Adventure novel by Rafael Sabatini in which Peter Blood, a soldier turned doctor, is unjustly convicted of treason during the Monmouth Rebellion. Blood is shipped to Barbados to work as a slave on the plantation of the evil Colonel Bishop. Blood falls in love with Bishop's daughter Arabella, and vice versa. During a Spanish attack on the town he escapes with some of his fellow prisoners and takes up a life of piracy on the high seas. Flashing blades, evil Spaniards, cunning plans, and thundering cannons ensue. Arr!

In 1935, made into an movie starring Errol Flynn, Olivia de Havilland, and Basil Rathbone. Any film in which Errol Flynn fights Basil Rathbone is great.

Actually, he was shipped to Barbados, where Bishop's plantation was. It is only later, when Bishop is appointed its Governor, that Jamaica enters the scene. There's also no buried treasure involved, strangely enough.

This is one of my all-time favourite books - I love the escapism of the by now completely familiar adventures. I have a tattered copy of it by my bed (one of the only boks I bothered to lug with me when I moved to Ireland).

Funny thing is, it's a Russian translation. I've never read the book in the original - even seeing the name in Latin letters feels weird.

Also a very strange and unique computer game by Philippe Ulrich and Didier Bouchon of Exxos, a French programming team who changed their name to Cryo and went on to do the first 'Dune' computer game. Blood featured a short extract from Jean Michel Jarre's 'Ethnicolor' as the theme tune - something that was quite revolutionary at the time - and is a tricky game to describe. The gameplay involved exploring a universe, flying probes through fractal canyons, and conversing with strange alien creatures using an icon-based ELISA-like language system. Much of it was baffling and revolved around saying 'ME BLOOD FRIEND PLANET' to various cute aliens, only for them to reply 'SMALL IZWAL FEAR SHIP'. Yes.

The game was released in 1988 for the (breathe in) Atari ST, Commodore Amiga, Commodore C64, Sinclair Spectrum, Amstrad CPC, IBM PC and Apple II. The best version is apparently that for the Atari ST (the flying bits are fast and smooth, and the talking bits have a clever spoken language of blobs and beeps).

Its nearest equivalents are space epics such as Damocles and Frontier, although it is considerably more surreal than either. Here is an extract from the novella which accompanied the game:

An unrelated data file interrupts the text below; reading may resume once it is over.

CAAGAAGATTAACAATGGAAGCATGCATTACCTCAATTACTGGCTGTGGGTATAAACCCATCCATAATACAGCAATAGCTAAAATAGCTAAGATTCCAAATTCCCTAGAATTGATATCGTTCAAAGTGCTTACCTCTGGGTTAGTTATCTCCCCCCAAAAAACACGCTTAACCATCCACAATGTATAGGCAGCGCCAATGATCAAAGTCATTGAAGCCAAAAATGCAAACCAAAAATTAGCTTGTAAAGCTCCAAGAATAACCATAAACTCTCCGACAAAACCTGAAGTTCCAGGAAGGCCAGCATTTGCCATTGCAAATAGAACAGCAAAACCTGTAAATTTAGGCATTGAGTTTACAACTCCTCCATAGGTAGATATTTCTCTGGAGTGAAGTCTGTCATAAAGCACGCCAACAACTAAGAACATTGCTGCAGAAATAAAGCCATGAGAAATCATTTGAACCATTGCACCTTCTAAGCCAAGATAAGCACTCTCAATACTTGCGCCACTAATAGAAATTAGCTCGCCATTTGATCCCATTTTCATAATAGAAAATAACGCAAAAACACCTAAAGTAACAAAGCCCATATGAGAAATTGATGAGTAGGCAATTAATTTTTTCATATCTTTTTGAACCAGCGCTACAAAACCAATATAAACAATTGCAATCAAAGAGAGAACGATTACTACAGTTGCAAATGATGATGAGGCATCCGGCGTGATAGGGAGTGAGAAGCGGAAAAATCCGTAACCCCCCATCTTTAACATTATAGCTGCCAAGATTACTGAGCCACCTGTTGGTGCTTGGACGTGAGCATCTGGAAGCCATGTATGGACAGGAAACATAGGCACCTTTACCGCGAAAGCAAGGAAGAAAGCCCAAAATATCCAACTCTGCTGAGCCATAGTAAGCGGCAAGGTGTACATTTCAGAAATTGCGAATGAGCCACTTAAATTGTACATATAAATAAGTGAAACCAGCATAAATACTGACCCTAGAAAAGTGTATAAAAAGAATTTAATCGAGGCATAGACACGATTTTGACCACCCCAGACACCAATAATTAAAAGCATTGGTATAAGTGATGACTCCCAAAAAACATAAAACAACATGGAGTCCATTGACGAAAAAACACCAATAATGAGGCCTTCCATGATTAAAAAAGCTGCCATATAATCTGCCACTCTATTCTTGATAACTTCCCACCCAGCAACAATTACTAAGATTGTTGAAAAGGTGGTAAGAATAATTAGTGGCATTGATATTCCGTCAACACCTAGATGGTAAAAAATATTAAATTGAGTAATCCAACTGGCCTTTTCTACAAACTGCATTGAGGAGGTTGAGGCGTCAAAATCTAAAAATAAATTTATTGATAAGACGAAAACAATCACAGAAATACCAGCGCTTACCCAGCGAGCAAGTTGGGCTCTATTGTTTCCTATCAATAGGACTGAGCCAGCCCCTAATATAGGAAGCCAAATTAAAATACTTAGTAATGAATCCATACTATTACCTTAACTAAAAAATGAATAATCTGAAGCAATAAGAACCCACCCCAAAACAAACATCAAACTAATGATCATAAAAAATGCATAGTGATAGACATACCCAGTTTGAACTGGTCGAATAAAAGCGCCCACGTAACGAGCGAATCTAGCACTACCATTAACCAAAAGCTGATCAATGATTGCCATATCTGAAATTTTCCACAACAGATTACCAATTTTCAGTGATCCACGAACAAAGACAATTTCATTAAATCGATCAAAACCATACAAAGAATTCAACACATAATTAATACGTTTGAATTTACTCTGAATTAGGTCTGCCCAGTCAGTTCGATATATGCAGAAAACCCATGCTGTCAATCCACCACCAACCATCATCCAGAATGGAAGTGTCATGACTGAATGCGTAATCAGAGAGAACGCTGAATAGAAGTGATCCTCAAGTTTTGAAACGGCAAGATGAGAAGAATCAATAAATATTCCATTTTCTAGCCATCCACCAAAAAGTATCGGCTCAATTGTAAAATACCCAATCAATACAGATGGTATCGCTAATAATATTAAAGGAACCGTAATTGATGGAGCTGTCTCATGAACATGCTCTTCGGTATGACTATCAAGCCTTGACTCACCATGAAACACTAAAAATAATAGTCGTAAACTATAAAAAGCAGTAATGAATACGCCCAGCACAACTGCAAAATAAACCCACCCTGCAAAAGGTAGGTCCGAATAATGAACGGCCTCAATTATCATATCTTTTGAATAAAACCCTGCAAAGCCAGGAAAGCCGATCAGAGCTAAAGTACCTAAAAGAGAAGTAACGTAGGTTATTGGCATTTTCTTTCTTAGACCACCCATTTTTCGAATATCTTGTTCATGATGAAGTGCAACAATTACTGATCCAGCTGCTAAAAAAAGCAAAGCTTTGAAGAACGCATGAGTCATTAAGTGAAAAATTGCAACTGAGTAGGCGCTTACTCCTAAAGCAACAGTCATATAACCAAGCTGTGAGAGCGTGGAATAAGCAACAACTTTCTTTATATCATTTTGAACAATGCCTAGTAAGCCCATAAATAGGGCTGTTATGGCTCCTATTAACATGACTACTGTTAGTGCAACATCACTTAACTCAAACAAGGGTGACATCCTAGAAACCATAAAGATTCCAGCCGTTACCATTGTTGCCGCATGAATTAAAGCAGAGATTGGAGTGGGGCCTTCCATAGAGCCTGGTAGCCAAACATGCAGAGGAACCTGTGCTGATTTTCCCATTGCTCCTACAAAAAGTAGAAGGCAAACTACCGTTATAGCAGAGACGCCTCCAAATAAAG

"The medireport came through on the telox. An incadescent meteor tore through space with a scissors sound. Blood read the report slowly. Cellular degeneration was increasing since the last report. A frightening question came up from his synthetic throat:

"Honk, how long can I live without the vital fluid of the NUMBERS?"

"312 Universal Time Units", replied the bio-consciousness, "Permit me to augment your optimism levels: Your metabolism can't afford despair, and I've isolated a suicide impulse in the B Cortex of a bulb gene in your right brain.""

A sequel, 'Commander Blood', followed in 1994; a 'threequel', 'Big Bug Bang', appeared in 1996, but only in France.

Captain Blood

1935, 119 minutes, Black & White, Adventure. Directed by Michael Curtiz for Warner Bros. Pictures.


Captain Blood is based on the novel by Rafael Sabatini and was adapted for the screen by Casey Robinson. It is the story of Peter Blood, a British doctor, who is wrongfully accused of treason against the British King and sold into slavery in the Caribbean. Through a twist of fate Blood finds himself escaping slavery, commandeering a Spanish ship and becoming a pirate captain.

The film was nominated for two Academy Awards, one for Best Sound Recording for Nathan Levinson (who lost the award to Douglas Shearer for Naughty Marietta) and one for Best Picture (which was another loss, this time to Mutiny on the Bounty). The film also marks Errol Flynn's first starring film role and the first time he was paired with Olivia De Havilland, who was only 19 years old at the time. It is also features the first film score for Erich Wolfgang Korngold who would go on to win Academy Awards for his scores of Anthony Adverse and The Adventures of Robin Hood.

Flynn was not the first choice for the role of Blood. The role was originally intended for Frederic March, but he was instead assigned to the aforementioned Anthony Adverse. Robert Donat and Ronald Colman were also considered for the role, but Flynn's screen-test was apparently the deciding factor for his inclusion in the film.

The film starts a bit slowly, but once the plot starts moving it becomes a very exciting film. It's a good look at why Flynn and De Havilland were often paired. They have a great onscreen chemistry. The film also pits Rathbone and Flynn against each other for the first time. This pairing would also be reprised in The Adventures of Robin Hood. The swashbuckling is good and this is a great place to see the flair that made Flynn a star.

Microsoft Cinemania '95
Steven Bach. The Genius of the System: Hollywood Filmmaking in the Studio Era. New York: Henry Holt and Company, 1988.

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